Take a look around your living room. There’s a risk that it could become part of a food court in a mall or an assembly line in a factory.
This is possible because of a decision handed down 10 years ago this month by the U.S. Supreme Court. In Kelo v. City of New London, the court ruled that private property can be seized and transferred to another private party for economic development. In the case, the City of New London, Conn., seized the homes of Susette Kelo and other property owners in order to revitalize the city.
A decade later, Congress still has not taken meaningful action to address this attack on property rights — despite overwhelming bipartisan support to do so. This failure by Congress needs to end this year.
Under the Fifth Amendment, private property may be seized only for a public use. Kelo effectively deleted “public use” from the Fifth Amendment. As Justice Sandra Day O’Connor famously said in her dissent, “The specter of condemnation hangs over all property. Nothing is to prevent the State from replacing any Motel 6 with a Ritz-Carlton, any home with a shopping mall, or any farm with a factory.”
While the threat of economic development takings can impact everyone, lower-income individuals are the most at risk, victims of a “reverse Robin Hood effect” — taking from the poor and giving to the rich. After all, cities typically seek out inexpensive properties that are not generating the desired economic benefits and transfer those properties to private parties that government officials think will help with economic development.
Even if the takings are foolish, a court is unlikely to step in. In New London today, empty fields sit where the seized homes used to stand.
These economic development takings are also a prime example of cronyism. A developer can use the government as its middleman to seize properties and avoid paying what likely would be their true costs. Kelo has made it easy for government officials to benefit their friends and politically-connected businesses using the awesome power of eminent domain.
While many states have tried to address Kelo, with varying levels of success, these attempts don’t excuse Congress from taking action. If the Supreme Court gutted First Amendment protections, there would be widespread outrage. Policymakers wouldn’t believe it was adequate to protect federal First Amendment rights through a state law. The same holds true for private property rights.
Congress needs to prohibit the federal government from engaging in such takings. Congress should also clarify that states and local governments are ineligible for certain funds, such as Community Development Block Grants, if they engage in prohibited takings.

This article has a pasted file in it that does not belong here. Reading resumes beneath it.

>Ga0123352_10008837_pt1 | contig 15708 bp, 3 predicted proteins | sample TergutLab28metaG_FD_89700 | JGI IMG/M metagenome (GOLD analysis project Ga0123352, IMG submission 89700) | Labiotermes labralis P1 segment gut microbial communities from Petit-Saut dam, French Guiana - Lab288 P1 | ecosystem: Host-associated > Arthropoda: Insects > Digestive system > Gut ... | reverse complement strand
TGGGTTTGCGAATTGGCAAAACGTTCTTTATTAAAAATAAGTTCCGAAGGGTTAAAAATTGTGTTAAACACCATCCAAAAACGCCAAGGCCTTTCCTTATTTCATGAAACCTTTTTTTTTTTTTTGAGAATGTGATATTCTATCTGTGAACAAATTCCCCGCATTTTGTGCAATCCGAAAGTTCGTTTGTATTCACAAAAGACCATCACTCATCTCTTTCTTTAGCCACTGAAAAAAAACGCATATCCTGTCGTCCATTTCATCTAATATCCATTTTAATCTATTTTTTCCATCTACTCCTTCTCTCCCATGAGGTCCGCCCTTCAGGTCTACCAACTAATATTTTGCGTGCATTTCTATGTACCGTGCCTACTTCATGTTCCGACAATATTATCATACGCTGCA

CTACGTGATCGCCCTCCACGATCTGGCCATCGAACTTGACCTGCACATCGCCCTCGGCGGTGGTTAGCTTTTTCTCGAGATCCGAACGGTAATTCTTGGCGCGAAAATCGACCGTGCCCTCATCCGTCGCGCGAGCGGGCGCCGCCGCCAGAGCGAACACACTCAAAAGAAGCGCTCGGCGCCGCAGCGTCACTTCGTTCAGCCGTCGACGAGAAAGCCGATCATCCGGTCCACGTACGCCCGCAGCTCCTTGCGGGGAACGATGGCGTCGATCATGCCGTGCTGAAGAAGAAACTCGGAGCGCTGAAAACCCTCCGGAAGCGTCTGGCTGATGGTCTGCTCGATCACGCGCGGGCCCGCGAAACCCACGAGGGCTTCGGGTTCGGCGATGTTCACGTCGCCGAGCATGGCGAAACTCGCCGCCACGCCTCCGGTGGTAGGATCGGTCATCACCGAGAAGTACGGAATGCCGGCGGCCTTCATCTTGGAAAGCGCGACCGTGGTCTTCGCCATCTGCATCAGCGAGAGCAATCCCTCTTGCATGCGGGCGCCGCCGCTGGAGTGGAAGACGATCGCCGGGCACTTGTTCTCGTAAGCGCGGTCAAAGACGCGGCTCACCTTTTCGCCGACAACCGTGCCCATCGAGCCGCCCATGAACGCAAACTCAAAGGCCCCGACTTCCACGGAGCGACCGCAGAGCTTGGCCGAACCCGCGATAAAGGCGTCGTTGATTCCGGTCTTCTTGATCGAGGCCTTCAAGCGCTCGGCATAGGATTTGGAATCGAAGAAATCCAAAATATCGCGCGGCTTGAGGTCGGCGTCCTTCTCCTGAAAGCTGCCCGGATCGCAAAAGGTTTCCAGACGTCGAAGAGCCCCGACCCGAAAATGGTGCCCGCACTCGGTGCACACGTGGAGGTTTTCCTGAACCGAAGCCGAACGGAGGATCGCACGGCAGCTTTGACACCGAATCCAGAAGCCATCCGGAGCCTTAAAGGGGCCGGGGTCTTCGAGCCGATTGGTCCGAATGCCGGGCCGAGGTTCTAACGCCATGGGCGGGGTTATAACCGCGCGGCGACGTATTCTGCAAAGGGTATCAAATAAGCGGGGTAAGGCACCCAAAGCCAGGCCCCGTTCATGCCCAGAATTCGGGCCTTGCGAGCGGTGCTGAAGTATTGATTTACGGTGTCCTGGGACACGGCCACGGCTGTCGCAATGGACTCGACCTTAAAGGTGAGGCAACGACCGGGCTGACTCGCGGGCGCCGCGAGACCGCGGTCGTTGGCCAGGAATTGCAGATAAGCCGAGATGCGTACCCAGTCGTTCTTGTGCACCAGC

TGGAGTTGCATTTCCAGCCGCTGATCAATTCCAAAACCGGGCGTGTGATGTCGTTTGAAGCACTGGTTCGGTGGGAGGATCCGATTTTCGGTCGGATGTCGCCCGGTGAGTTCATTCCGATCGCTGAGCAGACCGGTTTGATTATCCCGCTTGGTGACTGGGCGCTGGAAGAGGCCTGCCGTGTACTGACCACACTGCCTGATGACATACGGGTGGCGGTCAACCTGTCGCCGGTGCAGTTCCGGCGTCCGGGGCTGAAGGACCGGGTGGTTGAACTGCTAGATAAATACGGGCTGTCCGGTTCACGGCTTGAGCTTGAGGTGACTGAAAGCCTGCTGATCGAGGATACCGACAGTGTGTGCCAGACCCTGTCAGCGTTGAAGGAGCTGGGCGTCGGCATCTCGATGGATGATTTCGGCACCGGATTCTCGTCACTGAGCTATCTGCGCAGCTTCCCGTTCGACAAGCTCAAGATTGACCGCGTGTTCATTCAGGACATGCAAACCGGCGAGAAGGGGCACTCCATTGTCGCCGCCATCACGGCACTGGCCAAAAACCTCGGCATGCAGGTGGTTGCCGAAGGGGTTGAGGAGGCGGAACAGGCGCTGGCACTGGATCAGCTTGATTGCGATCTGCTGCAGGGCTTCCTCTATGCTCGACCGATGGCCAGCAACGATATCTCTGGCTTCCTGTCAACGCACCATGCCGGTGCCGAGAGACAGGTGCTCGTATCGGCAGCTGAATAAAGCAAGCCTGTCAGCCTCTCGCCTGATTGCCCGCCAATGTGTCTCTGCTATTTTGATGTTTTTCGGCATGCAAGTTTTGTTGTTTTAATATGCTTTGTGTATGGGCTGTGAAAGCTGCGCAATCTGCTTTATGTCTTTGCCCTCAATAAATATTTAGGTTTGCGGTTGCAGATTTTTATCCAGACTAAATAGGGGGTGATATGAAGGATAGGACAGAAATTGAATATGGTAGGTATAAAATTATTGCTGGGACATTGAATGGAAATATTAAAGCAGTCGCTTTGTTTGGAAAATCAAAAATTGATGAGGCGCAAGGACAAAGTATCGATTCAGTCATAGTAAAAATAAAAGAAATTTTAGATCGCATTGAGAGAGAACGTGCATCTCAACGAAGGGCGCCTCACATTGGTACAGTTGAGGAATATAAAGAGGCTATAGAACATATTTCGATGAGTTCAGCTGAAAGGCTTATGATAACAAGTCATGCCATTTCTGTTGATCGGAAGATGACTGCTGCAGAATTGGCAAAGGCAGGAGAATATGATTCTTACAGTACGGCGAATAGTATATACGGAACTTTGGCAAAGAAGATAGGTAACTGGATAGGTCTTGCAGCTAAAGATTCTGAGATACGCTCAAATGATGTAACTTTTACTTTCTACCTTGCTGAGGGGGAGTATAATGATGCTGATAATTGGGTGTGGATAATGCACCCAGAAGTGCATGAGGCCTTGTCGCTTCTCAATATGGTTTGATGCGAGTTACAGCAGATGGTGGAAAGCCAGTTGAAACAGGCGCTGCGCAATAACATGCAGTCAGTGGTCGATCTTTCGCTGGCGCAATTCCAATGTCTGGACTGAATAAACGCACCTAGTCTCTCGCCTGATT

Certainly, takings for economic development should be prohibited, but any prohibition must be carefully crafted because the government can find ways around many prohibitions. The government often identifies some non-economic development reason for a taking and courts aren’t going to bother figuring out whether that reason is just a convenient cover for taking property for economic development. This is why it’s critical that the government have the burden of proving that a taking isn’t for economic development and it would have occurred even if there was no economic development benefit.
The blight excuse is a major way government seizes private property for economic development. State blight laws don’t usually define blight in any commonly understood way, such as properties that are unsafe. Instead, these laws often have vague and easy-to-meet definitions of blight that would cover properties in good condition. Even pristine properties can sometimes be seized if they are in blighted areas.
Blight abuse is alive and well. For example, after Kelo, an overbroad definition of blight was used to seize private property in Brooklyn for apartment and office towers, as well as private property in Harlem for Columbia University, a private institution. Congress should prohibit these blight takings, unless a property poses a concrete and imminent risk to public health and safety.
Congress should mark the 10th anniversary of Kelo by adopting reforms that properly address economic development and related takings. The American dream of owning a home should no longer be threatened by the nightmare of eminent domain abuse.